The Sound Projector Review: Links Outa Here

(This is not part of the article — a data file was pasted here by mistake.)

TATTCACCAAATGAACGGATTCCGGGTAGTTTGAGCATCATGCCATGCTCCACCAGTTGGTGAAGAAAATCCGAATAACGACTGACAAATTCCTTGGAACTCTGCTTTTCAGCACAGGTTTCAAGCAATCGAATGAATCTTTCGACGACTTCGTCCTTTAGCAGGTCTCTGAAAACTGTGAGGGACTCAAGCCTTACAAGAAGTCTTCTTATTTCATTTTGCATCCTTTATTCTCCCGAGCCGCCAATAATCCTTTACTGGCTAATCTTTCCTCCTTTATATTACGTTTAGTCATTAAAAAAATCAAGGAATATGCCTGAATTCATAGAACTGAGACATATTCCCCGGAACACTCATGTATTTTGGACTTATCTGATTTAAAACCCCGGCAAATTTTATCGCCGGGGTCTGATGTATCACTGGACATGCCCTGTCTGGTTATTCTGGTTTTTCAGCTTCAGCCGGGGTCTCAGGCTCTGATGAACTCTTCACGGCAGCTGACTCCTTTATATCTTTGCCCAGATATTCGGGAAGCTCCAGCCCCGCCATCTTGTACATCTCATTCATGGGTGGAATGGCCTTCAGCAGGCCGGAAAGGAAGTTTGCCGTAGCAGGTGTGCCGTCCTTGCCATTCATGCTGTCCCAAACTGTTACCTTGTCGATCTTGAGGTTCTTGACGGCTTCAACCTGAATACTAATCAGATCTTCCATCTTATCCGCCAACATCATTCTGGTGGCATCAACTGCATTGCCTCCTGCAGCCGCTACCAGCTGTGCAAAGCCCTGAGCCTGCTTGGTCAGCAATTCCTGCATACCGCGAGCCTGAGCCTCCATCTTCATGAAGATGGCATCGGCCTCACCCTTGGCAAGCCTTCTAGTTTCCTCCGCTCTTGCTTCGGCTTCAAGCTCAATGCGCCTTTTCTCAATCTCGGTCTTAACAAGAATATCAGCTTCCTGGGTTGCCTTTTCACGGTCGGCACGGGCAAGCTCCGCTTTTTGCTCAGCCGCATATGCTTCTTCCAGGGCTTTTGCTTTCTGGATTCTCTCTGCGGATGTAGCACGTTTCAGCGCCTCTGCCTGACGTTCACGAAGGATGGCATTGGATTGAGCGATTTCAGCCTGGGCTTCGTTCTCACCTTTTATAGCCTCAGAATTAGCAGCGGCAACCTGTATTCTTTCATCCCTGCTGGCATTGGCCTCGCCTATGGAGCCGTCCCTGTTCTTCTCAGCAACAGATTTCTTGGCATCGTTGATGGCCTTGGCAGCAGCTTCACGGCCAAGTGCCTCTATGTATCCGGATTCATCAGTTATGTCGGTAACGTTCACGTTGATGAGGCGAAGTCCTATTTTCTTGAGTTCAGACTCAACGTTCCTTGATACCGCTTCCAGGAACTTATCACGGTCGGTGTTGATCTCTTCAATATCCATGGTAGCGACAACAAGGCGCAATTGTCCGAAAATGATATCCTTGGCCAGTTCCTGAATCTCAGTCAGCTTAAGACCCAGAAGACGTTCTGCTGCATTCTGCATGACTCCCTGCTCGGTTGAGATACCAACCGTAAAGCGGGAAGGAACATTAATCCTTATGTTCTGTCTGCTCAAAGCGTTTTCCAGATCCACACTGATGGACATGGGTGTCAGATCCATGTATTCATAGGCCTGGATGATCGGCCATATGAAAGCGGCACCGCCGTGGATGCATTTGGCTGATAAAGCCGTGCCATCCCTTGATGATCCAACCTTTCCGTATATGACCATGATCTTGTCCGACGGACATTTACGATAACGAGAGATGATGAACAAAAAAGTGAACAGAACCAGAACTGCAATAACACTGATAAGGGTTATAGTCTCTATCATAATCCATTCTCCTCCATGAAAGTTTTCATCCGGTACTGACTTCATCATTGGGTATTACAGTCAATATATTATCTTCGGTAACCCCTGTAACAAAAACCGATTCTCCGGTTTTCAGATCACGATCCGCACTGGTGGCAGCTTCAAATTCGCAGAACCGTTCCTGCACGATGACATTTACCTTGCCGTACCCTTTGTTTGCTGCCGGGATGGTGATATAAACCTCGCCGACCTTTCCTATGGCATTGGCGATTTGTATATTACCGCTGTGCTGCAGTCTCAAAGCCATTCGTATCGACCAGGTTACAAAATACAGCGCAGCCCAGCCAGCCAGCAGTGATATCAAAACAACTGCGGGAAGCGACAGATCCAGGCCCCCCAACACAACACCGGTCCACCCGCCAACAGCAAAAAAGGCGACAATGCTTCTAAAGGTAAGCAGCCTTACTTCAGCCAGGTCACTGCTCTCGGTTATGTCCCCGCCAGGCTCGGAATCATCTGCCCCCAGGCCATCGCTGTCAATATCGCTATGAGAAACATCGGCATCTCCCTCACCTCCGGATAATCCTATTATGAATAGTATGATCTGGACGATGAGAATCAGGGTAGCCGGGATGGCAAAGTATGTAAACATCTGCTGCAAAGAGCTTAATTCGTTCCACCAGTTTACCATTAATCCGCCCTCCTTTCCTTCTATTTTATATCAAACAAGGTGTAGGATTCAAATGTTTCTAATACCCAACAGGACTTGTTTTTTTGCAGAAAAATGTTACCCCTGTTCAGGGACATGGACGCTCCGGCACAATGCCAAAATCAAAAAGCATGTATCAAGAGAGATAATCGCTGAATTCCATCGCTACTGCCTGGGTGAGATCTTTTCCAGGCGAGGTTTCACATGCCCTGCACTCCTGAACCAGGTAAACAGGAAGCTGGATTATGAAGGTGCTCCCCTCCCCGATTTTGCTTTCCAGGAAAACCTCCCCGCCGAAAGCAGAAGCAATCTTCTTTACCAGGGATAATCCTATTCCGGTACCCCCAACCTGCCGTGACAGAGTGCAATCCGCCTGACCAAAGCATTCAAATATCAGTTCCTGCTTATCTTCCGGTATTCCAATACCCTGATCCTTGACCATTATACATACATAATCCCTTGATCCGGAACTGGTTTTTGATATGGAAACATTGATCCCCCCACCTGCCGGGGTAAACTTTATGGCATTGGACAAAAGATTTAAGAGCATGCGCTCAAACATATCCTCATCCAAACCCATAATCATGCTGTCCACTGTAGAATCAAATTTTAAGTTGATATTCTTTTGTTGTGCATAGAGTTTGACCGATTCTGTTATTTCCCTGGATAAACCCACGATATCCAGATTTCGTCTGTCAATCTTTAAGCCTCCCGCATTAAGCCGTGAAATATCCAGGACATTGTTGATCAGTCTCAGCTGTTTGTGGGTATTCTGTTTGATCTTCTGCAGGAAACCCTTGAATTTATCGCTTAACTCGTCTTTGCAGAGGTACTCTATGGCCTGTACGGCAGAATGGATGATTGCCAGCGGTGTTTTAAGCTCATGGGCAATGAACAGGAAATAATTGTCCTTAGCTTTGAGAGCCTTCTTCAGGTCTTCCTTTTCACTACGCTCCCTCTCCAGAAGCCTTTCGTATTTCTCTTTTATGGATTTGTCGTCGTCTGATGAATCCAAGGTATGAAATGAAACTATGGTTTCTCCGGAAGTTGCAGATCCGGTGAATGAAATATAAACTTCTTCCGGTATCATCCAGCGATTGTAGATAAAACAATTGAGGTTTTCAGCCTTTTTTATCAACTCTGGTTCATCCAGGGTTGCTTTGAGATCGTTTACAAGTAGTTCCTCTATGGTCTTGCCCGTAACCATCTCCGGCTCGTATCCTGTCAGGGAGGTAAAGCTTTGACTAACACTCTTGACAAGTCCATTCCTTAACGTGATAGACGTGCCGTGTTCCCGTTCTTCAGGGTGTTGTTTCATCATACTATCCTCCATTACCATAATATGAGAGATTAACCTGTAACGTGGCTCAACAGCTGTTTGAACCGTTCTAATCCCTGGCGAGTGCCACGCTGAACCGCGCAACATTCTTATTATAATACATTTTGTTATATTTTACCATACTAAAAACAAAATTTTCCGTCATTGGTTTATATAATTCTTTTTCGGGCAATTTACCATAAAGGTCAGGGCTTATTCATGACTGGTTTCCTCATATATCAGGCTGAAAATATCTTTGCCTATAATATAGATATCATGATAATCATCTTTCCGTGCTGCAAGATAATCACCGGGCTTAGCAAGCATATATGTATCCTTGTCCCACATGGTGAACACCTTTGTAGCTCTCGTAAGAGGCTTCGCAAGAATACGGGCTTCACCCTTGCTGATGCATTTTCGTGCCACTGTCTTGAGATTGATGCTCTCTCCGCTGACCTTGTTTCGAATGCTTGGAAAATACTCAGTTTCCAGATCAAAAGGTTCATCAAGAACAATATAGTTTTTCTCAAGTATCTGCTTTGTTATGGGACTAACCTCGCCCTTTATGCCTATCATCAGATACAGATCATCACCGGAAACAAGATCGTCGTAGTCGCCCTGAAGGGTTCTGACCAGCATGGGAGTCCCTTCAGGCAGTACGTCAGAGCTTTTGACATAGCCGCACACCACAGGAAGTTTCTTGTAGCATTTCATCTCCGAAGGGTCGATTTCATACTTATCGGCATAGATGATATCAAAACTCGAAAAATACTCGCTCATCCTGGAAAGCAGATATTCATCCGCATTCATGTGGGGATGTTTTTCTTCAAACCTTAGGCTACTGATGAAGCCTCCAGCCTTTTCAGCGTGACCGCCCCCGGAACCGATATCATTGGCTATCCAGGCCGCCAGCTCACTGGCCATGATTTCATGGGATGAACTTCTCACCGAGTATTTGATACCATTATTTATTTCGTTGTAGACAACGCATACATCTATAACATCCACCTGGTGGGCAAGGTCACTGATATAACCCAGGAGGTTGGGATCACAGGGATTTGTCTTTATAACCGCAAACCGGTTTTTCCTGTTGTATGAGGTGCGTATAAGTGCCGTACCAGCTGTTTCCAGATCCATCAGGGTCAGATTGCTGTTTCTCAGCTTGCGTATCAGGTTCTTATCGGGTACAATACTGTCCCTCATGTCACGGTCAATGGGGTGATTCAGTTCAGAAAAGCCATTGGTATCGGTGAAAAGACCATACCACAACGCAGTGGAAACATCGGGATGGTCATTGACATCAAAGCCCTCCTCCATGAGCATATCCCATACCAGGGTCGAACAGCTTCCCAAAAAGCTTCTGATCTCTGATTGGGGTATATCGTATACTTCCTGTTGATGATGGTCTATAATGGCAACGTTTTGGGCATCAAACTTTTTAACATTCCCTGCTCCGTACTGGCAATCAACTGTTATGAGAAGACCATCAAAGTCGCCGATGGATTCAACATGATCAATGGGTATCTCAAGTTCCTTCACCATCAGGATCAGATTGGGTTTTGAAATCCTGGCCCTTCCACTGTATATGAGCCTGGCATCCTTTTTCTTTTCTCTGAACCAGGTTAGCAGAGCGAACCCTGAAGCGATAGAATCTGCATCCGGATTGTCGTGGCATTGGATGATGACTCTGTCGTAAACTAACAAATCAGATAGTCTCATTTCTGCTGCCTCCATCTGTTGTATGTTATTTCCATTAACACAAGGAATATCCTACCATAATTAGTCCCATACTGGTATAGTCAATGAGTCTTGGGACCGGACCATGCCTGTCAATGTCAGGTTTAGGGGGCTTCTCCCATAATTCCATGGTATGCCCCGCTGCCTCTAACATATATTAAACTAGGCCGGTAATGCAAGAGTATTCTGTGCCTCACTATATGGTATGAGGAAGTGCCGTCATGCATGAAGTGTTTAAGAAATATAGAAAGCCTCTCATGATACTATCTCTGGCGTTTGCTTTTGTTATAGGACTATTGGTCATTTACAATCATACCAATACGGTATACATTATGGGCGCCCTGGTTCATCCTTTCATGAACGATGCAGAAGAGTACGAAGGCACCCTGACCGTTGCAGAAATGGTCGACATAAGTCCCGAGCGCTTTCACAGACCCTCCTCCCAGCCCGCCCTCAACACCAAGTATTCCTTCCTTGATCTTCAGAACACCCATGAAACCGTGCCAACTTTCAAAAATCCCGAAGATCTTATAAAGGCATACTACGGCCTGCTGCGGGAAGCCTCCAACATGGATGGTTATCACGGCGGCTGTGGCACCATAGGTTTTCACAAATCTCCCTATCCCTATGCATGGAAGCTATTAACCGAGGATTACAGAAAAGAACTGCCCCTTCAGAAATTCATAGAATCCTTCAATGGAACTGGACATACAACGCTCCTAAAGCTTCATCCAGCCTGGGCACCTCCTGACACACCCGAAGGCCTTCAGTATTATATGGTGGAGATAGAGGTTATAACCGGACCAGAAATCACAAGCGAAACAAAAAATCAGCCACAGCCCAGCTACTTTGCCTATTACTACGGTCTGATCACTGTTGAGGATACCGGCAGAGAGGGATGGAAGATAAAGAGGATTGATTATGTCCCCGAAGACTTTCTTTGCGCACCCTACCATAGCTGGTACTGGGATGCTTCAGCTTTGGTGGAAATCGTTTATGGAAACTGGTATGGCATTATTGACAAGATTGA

A very good compilation of extreme noise and other oddities put together by Gen Ken Montgomery for his own limited-release artefact label. It's dedicated to Abigail Lavine, a woman who died in 1997 (of breast cancer I think), and known as the co-founder of 8- Track Heaven, a website dedicated to the joys of collecting 8-track cartridges. A long list of top-rank noisesters and soundart nutcases appear, many with exclusive contributions. Divided into four programmes, there is clearly some attempt to structure the material; broadly speaking, we get the most extreme examples of noise-art on the first half, sandwiched equally with cuts that are puzzling, strange and unusual. Around programme three we get mostly voice-based or song works, followed by field and documentary recordings. Around the middle are a couple tracks that pay tribute to Abigail's obsession with 8-track cartridges, and indeed add to Gen Ken's growing interest in the ways this defunct medium can yield exciting results - hence 'Stairway to 8-track Heaven', his extract from a longer CD, where he derived a happy accident from faulty playback of a very cheap copy of Led Zeppelin IV. Among the noise-niks, we have (in no particular order) Emil Beaulieu with harsh feedback and grinding, The Haters with a dose of insanely ferocious roaring, Daniel Menche with an evil rumbling of dread, Chop Shop (ie Scott Konzelman, Abigail's boyfriend) with his cast-iron heavy pounding and rumbling, and A.M.K. - whose 'Reclosure' is a slab of nasty chaos turntable loops resembling mad wolves chasing their own tails in a prelude to cannibalism. These cuts of hefty metallic noise are for serious head-damage freaks only. Slightly more palatable are the junky constructs of Thomas Dimuzio and David Weinstein, which are engagingly offbeat. The voice works include Gordon Monahan making a recital in an echo chamber (in such ways that we can't understand a word); Blackhumour making a voice loop out of the name Abigail; Lary 7 using a found tape for a slide show and doctoring it with puzzling additions; and the absurdist poetry of Malcolm Riviera. His '8-Track Librarians in Outer Space' is hilarious - a throwaway piece of inspired nonsense. Field recordings include a slightly dark 'Walk in the winter field' by John Hudak, a sketch with some menacing dogs just on the periphery of perception; a barely-treated slice of life from Francisco L6pez. and the real-time antics of Abbey Lavine herself at a shooting range - which closes the CD. We've heard from her already doing a voiceover for her Tahini party, a track which emphasises the skewed 'fun' atmosphere of this increasingly deranged CD, the soundtrack for a bohemian festival of death in the midst of life. As 'downers' for the end of the party, may I suggest you unwind with the geiger-counter clicks of Carl-Michael Von Hausswolff or the imperceptible creaking and humming of Peter Duimelinks. (Both are extreme examples of mad process electronic art). Clearly, life in NYC must have been a non-stop funfest if you reckoned Abigail among your friends - maybe she was a later equivalent of madcap junkie boho film-maker, everyone's favourite Maya Deren. Limited release in nifty packaging, including a small art print by Leif Elggren (who also adds a fine track at the start). Go native. -- Ed Pinsent